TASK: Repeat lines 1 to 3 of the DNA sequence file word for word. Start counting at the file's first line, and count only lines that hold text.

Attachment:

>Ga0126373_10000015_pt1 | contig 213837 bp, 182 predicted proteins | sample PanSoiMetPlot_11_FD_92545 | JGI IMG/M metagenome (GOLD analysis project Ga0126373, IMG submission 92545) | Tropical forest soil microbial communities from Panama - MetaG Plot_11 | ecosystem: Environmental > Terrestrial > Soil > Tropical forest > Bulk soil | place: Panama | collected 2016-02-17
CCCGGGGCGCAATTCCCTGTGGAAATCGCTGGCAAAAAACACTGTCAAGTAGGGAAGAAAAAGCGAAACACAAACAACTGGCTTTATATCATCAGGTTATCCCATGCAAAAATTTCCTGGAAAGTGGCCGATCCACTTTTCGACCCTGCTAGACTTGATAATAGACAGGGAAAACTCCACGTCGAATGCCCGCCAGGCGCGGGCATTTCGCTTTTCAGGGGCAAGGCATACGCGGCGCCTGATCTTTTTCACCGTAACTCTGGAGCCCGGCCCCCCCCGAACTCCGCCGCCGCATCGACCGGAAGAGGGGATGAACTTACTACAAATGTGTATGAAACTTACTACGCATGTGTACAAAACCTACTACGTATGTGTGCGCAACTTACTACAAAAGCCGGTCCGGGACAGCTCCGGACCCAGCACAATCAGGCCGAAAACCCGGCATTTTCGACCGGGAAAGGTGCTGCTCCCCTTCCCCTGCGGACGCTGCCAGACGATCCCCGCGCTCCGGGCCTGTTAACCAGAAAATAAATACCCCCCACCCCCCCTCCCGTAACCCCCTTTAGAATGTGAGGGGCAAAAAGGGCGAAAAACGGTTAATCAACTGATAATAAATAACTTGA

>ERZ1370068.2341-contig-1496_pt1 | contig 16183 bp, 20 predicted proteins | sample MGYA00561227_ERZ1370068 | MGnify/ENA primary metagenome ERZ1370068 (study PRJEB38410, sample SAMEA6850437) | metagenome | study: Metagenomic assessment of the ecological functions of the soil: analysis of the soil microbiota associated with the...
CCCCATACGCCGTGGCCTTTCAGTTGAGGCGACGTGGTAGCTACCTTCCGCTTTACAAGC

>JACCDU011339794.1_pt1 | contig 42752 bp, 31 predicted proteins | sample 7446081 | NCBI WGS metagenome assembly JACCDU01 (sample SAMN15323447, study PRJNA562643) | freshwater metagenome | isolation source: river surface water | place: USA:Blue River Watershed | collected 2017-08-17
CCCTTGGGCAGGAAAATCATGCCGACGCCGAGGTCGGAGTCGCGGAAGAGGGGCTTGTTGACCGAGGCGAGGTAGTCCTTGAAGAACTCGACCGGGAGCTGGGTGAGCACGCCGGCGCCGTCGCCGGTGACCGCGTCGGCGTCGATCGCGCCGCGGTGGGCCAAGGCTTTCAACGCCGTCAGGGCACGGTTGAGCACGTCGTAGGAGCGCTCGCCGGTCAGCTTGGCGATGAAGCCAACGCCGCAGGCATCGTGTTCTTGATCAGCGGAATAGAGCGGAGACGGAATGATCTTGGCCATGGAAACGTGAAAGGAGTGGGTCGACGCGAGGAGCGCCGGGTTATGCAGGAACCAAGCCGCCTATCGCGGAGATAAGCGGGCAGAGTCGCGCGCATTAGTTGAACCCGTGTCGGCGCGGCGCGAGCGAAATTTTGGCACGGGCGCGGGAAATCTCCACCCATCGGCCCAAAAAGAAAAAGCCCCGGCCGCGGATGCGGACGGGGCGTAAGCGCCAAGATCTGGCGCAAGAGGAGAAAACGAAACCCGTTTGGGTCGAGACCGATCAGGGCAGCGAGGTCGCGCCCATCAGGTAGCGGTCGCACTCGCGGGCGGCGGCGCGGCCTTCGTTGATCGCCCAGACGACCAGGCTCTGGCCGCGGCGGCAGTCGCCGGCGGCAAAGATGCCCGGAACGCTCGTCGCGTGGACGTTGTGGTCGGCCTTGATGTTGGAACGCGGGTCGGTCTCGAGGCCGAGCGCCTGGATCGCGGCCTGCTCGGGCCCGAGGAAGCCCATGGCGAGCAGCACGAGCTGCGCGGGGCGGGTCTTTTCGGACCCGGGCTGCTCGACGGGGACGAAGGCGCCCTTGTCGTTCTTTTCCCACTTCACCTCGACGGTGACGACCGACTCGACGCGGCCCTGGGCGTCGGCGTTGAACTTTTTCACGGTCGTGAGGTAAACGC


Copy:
>Ga0126373_10000015_pt1 | contig 213837 bp, 182 predicted proteins | sample PanSoiMetPlot_11_FD_92545 | JGI IMG/M metagenome (GOLD analysis project Ga0126373, IMG submission 92545) | Tropical forest soil microbial communities from Panama - MetaG Plot_11 | ecosystem: Environmental > Terrestrial > Soil > Tropical forest > Bulk soil | place: Panama | collected 2016-02-17
CCCGGGGCGCAATTCCCTGTGGAAATCGCTGGCAAAAAACACTGTCAAGTAGGGAAGAAAAAGCGAAACACAAACAACTGGCTTTATATCATCAGGTTATCCCATGCAAAAATTTCCTGGAAAGTGGCCGATCCACTTTTCGACCCTGCTAGACTTGATAATAGACAGGGAAAACTCCACGTCGAATGCCCGCCAGGCGCGGGCATTTCGCTTTTCAGGGGCAAGGCATACGCGGCGCCTGATCTTTTTCACCGTAACTCTGGAGCCCGGCCCCCCCCGAACTCCGCCGCCGCATCGACCGGAAGAGGGGATGAACTTACTACAAATGTGTATGAAACTTACTACGCATGTGTACAAAACCTACTACGTATGTGTGCGCAACTTACTACAAAAGCCGGTCCGGGACAGCTCCGGACCCAGCACAATCAGGCCGAAAACCCGGCATTTTCGACCGGGAAAGGTGCTGCTCCCCTTCCCCTGCGGACGCTGCCAGACGATCCCCGCGCTCCGGGCCTGTTAACCAGAAAATAAATACCCCCCACCCCCCCTCCCGTAACCCCCTTTAGAATGTGAGGGGCAAAAAGGGCGAAAAACGGTTAATCAACTGATAATAAATAACTTGA

>ERZ1370068.2341-contig-1496_pt1 | contig 16183 bp, 20 predicted proteins | sample MGYA00561227_ERZ1370068 | MGnify/ENA primary metagenome ERZ1370068 (study PRJEB38410, sample SAMEA6850437) | metagenome | study: Metagenomic assessment of the ecological functions of the soil: analysis of the soil microbiota associated with the...